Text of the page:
Thanks you Michael - very interesting. I have never experieced this in the 10 queens I have marked, but just so I understand correctly, can a queen kill herself from her own sting or will she always recover if given enough time?

How do you mark your queens, Michael? Using the plunger, holding them by hand, or in some other way? Haveyou ever experienced this fainting behavior?

-fafrd
 

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I usually use a queen muff and a plunger because I've had too many fly. But sometimes I just catch them and mark them with my fingers. The feral survivors seem much more prone to fly than the Italians and Buckfasts I used to have. I don't know that Jay Smith is correct. Yes I've had them faint. They usually recover.
 

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many beekeepers have observed that once in a great while a queen suddenly becomes unconscious and sometimes dies.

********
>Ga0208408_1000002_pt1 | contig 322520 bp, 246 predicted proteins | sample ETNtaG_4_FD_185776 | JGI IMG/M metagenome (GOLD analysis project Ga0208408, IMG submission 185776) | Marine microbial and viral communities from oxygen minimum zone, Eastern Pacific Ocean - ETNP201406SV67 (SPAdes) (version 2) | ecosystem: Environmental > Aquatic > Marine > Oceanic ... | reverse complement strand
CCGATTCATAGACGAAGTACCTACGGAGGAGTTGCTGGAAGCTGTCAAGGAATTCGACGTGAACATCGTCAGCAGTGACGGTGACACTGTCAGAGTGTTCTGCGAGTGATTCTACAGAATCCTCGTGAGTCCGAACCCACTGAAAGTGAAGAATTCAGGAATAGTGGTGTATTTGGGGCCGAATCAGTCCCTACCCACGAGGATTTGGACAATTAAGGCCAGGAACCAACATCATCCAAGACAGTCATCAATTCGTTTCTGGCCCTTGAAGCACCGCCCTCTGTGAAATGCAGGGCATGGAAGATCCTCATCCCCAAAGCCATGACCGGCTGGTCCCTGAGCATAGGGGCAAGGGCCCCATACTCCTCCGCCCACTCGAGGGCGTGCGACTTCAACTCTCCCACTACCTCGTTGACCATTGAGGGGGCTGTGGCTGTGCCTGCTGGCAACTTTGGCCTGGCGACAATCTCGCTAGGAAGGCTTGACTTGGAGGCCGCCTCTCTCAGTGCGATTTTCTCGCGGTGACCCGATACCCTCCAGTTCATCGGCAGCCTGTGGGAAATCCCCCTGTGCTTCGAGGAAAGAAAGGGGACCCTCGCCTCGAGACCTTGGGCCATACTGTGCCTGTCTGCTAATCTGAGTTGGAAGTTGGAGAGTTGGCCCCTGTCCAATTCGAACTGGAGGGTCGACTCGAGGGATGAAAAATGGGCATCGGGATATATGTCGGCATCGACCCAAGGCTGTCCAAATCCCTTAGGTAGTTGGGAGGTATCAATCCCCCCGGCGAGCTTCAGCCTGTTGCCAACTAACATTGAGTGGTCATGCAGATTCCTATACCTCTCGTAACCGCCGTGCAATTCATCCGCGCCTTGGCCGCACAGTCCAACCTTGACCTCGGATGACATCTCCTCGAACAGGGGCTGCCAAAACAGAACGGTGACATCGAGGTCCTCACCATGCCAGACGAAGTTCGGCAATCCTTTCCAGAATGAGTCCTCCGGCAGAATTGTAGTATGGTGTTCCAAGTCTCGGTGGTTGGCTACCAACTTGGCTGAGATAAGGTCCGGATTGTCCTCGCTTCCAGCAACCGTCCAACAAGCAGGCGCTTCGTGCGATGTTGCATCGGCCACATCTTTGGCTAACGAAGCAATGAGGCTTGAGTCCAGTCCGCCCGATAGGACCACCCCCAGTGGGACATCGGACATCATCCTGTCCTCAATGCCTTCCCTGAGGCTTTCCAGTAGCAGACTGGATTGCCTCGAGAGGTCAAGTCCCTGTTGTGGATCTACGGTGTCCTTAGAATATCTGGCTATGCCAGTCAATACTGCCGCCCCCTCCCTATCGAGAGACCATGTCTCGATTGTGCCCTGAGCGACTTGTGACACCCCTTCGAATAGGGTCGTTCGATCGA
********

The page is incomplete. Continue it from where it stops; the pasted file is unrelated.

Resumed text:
I had this happen to me a few days ago, although it's a very rare experience. I've only seen it twice in my queen rearing "career". :p. One time the queen died, the other time she recovered and seemed ok.
 

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Mike Palmer explained this to me and it makes sense. Sometimes if the abdomen is inadvertently touched too aggressively, the queen will faint. Since my sabbatical to Vermont this spring, I never use a queen muff nor a marking tube anymore. Mike taught me how to grab a queen by the wings then gently cradle her between my index finger and thumb, and make a "floor" with the side of the tip of my middle finger. Grab the queen by the wings in the right hand, if you're right handed, then cradle her in the index finger and thumb of your left hand. This now frees your right hand to use your marking instrument. To return the queen to the hive, grab her by the wings again with your right hand, then set her down on a top bar, so that her legs grip the surface, BEFORE letting her wings go. She will then slither down between the frames like a sleuth crocodile going into a sewer! That's the imagery I conjure when I see her going down inside the hive to escape the beekeeper.